A chat with the Chancellor
“All things students” is how you’ll often hear Chancellor Eric Grimson, PhD ’80, describe his job. The chancellor is one of the two most senior academic officers at MIT (along with the Provost). He is responsible for graduate and undergraduate education, student life, student services, and other areas that affect the MIT student experience. The Tech sat down with him last Friday to hear his thoughts about the stresses and pressures of MIT.
The Tech: Describe your general impression about stress and pressure at MIT.
Eric Grimson: There’s an element to pace and pressure at MIT that I think many of us would say is — I’m going to misuse the phrase — but part of our DNA. It’s part of what makes MIT graduates great. I’ve heard that from students who say that you head out into the real world and you’re geared to deal with juggling constraints and unclear demands. But I worry that there are aspects to the pace and pressure that are extreme.
TT: What’s an example?
EG: If you look at the student surveys about self confidence, you see this frustrating and worrying trend that students come in as freshmen brimming with confidence and it really drops. It starts to come back as you head out as seniors, and if you look at alumni five years out they’re back.
I’m not saying that we need to change this place dramatically to make it summer camp — we’re never going to do that. There’s a part of learning how to do juggling etc. that is part of the skills you learn as an MIT student, but I really worry when I see students’ self-confidence taken away.
TT: How do the faculty tie into this issue?
EG: I think there are far too many courses at MIT that in the catalog say they are 12 units. I won’t say there’s a zero missing, but they’re sure not 12 units. They may not be 120, but they’re not close to 12. Even for a great student, they’re 20 unit classes. That’s not realistic. That’s faculty not calibrating and putting undue pressure on students.
I think there are classes including some of the big GIRs and classes that lots of students take where the midterm exam will have a class average of 35 or 40. No matter how much a professor says we’re going to put it on a curve, you’re sending a message to students that there’s 60 percent of this material that you don’t know.
That’s a faculty issue, a calibration issue. But I think it’s also a student problem.
TT: How so?
Students take on large class loads. They take six classes and a bunch of things on the outside on top of that and are just overwhelmed by the demands on their time. There is some implicit peer pressure.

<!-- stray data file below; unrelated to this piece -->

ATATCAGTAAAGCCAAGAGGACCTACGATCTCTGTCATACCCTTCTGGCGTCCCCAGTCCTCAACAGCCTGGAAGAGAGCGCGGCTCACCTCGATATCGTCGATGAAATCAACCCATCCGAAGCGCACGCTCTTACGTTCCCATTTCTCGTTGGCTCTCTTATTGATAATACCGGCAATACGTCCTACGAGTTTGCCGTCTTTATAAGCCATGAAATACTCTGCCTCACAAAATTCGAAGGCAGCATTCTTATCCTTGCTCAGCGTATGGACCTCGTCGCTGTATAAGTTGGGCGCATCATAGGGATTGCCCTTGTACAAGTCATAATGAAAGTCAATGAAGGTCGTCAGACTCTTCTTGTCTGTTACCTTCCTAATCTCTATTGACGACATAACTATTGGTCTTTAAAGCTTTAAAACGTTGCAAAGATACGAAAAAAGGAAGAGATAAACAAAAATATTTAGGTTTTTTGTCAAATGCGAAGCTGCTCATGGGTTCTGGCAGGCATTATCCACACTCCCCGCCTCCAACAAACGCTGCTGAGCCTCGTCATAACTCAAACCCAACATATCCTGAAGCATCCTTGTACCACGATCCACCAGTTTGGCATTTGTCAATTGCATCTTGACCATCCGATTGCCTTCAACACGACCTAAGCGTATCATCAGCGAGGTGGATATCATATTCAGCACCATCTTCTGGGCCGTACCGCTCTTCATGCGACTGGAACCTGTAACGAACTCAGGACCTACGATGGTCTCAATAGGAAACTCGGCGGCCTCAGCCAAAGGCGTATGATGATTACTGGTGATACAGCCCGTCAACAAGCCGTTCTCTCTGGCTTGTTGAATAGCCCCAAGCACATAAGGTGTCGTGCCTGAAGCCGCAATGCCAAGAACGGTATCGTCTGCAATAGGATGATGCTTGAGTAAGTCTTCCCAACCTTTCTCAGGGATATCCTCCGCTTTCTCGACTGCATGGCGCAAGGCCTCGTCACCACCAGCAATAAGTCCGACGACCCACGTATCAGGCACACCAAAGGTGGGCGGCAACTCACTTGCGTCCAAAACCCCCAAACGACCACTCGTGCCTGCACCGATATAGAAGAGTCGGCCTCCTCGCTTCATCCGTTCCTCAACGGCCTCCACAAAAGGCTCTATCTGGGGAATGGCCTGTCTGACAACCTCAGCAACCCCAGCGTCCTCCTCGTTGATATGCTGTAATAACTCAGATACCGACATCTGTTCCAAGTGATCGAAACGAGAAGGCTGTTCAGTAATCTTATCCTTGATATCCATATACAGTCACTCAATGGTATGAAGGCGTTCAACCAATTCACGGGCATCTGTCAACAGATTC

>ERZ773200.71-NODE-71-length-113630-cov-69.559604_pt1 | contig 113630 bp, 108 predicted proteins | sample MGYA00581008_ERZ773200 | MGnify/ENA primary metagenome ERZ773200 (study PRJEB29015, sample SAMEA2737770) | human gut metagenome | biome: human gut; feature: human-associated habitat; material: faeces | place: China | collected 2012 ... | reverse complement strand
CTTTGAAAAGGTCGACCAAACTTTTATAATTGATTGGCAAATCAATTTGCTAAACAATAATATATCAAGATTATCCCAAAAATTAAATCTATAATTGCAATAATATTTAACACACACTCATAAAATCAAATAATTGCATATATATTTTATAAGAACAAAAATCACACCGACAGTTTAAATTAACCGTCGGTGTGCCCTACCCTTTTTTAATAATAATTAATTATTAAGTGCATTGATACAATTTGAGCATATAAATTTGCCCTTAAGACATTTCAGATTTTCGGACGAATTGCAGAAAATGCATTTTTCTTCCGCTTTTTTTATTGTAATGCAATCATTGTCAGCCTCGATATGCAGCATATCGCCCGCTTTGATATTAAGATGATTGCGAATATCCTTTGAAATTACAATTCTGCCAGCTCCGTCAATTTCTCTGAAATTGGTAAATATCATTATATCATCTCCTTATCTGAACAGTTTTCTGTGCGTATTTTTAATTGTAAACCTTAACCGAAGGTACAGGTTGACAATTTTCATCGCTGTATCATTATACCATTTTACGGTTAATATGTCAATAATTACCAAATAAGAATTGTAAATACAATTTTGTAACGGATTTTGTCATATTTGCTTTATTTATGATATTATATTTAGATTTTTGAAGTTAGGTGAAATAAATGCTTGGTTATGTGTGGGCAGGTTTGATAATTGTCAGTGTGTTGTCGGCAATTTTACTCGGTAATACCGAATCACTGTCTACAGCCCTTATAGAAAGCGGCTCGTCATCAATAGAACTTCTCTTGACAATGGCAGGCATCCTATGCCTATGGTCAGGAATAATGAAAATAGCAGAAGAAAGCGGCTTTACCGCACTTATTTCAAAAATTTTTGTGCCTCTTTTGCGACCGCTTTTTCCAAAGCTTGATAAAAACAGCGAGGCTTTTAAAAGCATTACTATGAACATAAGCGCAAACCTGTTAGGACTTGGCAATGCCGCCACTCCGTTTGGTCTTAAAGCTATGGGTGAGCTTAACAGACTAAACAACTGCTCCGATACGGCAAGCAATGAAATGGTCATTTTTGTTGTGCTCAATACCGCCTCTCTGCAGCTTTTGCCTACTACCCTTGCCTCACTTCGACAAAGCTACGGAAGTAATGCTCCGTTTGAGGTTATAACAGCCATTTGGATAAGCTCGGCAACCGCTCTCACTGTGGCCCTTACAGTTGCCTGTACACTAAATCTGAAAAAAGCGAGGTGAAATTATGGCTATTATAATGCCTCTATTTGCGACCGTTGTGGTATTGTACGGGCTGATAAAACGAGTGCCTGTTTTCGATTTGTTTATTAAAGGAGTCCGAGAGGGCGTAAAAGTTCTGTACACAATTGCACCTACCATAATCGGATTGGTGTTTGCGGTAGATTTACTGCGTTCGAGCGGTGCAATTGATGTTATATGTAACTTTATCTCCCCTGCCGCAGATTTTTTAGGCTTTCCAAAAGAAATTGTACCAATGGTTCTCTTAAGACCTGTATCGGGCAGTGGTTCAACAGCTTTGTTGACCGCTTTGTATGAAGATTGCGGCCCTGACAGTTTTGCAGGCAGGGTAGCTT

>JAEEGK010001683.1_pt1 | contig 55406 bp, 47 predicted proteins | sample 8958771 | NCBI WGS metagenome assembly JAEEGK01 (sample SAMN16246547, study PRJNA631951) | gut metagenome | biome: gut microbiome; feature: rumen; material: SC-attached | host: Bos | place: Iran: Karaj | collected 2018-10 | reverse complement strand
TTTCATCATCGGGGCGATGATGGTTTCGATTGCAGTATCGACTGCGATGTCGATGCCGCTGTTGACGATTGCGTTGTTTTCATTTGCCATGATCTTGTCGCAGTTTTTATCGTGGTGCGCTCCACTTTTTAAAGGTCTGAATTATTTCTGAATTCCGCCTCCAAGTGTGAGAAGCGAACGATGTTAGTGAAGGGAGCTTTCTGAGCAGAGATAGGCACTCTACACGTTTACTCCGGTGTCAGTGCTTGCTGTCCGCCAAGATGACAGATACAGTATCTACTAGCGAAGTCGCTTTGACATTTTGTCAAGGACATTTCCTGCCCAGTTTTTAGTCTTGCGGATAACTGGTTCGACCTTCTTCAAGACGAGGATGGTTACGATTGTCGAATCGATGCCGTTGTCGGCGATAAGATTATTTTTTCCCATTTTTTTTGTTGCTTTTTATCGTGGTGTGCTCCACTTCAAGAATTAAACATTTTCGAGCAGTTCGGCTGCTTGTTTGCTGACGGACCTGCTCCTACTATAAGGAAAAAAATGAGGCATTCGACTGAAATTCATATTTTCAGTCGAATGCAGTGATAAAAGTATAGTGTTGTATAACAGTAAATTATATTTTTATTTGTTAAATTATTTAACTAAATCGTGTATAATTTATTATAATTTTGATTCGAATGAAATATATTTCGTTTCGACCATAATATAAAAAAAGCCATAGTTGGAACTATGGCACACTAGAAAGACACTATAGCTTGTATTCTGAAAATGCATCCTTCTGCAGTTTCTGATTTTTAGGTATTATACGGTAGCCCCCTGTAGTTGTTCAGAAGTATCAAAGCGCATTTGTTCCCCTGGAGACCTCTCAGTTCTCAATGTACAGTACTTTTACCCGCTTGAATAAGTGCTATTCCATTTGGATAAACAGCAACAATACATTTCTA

TT: 52 percent of students say they have felt at some point like they don’t belong here, what would you want to say to them?
EG: I have seen that statistic. … It worries me. … What I would want to say to students is take a deep breath, think about all the things that you do and think about the ways in which you contribute to the place. For every student here, there is a dimension along which they really make a strong contribution to the place. Don’t just map it into the expectation that you think your friends are imposing on you, or your family is imposing on you, or that you think the outside world is imposing on you. … Questioning your progress, success, criteria, are valuable things to do, but when it maps into “I don’t belong here,” that’s when I hope students take a deep breath and talk to each other.
They’re not alone in thinking this. That’s the other thing interesting about the student survey: a very large percentage of students question whether they should really be here. But similarly the students who think that think they are the only ones feeling that. We’re all going through this time.
TT: Our survey shows that about 2:30 a.m. is the most common bedtime and 50 percent of students feel that they don’t get enough sleep. What do you think of this?
EG: I’m not surprised to hear the numbers. … The fact that it’s so late it doesn’t surprise me either. Students just work incredibly hard. I think one of the things that may have happened to MIT that contributed to this — and it’s not to imply that students in the past didn’t work hard, they did. But if you try and compare a student from 40 years ago and today, students from 40 years ago were much more monolithic. They might be really focused on math or computer science or a particular discipline and they tended to be much more focused just on academics.
Why is that relevant? In some sense we’ve preserved a system in term of work expectations that’s built around an assumption of a student who spends that vast majority of their waking time on academics. This generation of students doesn’t do that. 30 percent of our students are varsity athletes, I don’t know how many dance clubs we have, music groups, writing for The Tech. There’s so many things — almost every student today has outside activities about which they are very passionate. My point is we haven’t adapted the educational system to the fact that students are spending incredible, valuable time in those outside activities. It used to be in the past you could go to bed at 11 p.m. because you put in your five hours into doing problem sets that night, but students today are going to bed at 2 a.m. because they have other things to do. This is why this is a faculty issue as well: we need to understand what students are doing and most importantly value the things they are doing outside the classroom. Those are as important to their education and their learning at MIT as what they do inside the classroom.